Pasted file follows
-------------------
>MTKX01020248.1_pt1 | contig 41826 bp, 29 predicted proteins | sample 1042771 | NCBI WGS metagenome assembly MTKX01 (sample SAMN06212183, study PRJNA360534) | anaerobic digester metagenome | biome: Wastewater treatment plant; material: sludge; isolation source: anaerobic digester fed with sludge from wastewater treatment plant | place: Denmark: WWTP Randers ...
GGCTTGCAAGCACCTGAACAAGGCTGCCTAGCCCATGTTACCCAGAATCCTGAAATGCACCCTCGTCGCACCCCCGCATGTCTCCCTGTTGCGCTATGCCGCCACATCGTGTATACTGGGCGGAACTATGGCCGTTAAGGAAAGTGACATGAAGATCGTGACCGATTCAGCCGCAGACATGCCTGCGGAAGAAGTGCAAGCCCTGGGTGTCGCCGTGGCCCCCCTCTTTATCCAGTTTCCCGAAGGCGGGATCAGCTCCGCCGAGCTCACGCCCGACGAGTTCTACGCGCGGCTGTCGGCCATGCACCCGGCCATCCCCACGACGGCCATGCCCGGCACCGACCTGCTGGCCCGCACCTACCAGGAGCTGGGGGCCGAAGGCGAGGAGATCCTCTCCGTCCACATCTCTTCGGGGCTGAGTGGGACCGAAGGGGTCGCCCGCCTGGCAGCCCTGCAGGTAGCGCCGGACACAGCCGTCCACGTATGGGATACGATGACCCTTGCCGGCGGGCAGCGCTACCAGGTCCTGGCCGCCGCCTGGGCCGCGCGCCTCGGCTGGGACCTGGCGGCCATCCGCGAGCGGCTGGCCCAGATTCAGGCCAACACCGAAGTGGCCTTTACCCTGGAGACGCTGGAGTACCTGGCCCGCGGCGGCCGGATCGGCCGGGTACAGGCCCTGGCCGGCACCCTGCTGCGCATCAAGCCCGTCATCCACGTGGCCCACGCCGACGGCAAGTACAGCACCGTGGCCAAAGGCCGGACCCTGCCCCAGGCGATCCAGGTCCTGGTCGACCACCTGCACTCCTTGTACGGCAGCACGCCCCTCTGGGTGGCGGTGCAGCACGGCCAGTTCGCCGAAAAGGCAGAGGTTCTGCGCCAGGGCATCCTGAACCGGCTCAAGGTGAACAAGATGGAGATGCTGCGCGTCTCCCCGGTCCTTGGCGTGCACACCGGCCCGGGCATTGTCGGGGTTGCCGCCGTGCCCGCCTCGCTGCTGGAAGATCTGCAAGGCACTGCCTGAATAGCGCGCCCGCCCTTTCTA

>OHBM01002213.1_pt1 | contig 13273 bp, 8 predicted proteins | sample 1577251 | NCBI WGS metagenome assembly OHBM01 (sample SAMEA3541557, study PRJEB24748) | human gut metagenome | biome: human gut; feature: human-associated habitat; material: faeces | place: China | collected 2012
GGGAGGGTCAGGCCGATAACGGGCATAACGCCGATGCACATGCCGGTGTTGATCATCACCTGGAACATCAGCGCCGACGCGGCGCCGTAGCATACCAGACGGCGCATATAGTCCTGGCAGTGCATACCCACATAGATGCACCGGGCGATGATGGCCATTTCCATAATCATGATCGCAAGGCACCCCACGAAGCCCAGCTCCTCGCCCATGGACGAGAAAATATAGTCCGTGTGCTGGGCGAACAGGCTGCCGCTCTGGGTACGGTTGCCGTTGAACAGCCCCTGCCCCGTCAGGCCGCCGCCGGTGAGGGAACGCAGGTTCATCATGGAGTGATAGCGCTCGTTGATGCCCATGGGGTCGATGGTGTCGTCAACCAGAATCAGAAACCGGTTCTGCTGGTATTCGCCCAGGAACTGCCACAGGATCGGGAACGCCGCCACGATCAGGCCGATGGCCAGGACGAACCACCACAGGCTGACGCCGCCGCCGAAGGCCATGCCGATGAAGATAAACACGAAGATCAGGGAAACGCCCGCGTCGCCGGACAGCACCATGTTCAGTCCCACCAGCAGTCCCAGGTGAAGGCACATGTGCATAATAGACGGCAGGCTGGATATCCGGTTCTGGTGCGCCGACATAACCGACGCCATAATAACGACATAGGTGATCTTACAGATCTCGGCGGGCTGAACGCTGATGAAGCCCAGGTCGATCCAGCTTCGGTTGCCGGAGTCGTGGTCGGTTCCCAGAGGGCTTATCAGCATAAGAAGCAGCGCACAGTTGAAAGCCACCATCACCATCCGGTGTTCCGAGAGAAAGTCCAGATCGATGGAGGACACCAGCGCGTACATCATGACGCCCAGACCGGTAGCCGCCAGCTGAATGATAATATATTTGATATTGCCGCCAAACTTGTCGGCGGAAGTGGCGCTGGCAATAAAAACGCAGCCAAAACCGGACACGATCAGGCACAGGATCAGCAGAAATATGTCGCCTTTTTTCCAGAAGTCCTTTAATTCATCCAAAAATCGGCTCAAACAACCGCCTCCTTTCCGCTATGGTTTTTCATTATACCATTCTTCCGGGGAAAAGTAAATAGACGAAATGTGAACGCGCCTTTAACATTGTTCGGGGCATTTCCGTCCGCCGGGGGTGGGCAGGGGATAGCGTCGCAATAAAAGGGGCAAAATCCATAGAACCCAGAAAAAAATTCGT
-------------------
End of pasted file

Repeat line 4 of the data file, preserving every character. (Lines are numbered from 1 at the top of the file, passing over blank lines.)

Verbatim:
GGGAGGGTCAGGCCGATAACGGGCATAACGCCGATGCACATGCCGGTGTTGATCATCACCTGGAACATCAGCGCCGACGCGGCGCCGTAGCATACCAGACGGCGCATATAGTCCTGGCAGTGCATACCCACATAGATGCACCGGGCGATGATGGCCATTTCCATAATCATGATCGCAAGGCACCCCACGAAGCCCAGCTCCTCGCCCATGGACGAGAAAATATAGTCCGTGTGCTGGGCGAACAGGCTGCCGCTCTGGGTACGGTTGCCGTTGAACAGCCCCTGCCCCGTCAGGCCGCCGCCGGTGAGGGAACGCAGGTTCATCATGGAGTGATAGCGCTCGTTGATGCCCATGGGGTCGATGGTGTCGTCAACCAGAATCAGAAACCGGTTCTGCTGGTATTCGCCCAGGAACTGCCACAGGATCGGGAACGCCGCCACGATCAGGCCGATGGCCAGGACGAACCACCACAGGCTGACGCCGCCGCCGAAGGCCATGCCGATGAAGATAAACACGAAGATCAGGGAAACGCCCGCGTCGCCGGACAGCACCATGTTCAGTCCCACCAGCAGTCCCAGGTGAAGGCACATGTGCATAATAGACGGCAGGCTGGATATCCGGTTCTGGTGCGCCGACATAACCGACGCCATAATAACGACATAGGTGATCTTACAGATCTCGGCGGGCTGAACGCTGATGAAGCCCAGGTCGATCCAGCTTCGGTTGCCGGAGTCGTGGTCGGTTCCCAGAGGGCTTATCAGCATAAGAAGCAGCGCACAGTTGAAAGCCACCATCACCATCCGGTGTTCCGAGAGAAAGTCCAGATCGATGGAGGACACCAGCGCGTACATCATGACGCCCAGACCGGTAGCCGCCAGCTGAATGATAATATATTTGATATTGCCGCCAAACTTGTCGGCGGAAGTGGCGCTGGCAATAAAAACGCAGCCAAAACCGGACACGATCAGGCACAGGATCAGCAGAAATATGTCGCCTTTTTTCCAGAAGTCCTTTAATTCATCCAAAAATCGGCTCAAACAACCGCCTCCTTTCCGCTATGGTTTTTCATTATACCATTCTTCCGGGGAAAAGTAAATAGACGAAATGTGAACGCGCCTTTAACATTGTTCGGGGCATTTCCGTCCGCCGGGGGTGGGCAGGGGATAGCGTCGCAATAAAAGGGGCAAAATCCATAGAACCCAGAAAAAAATTCGT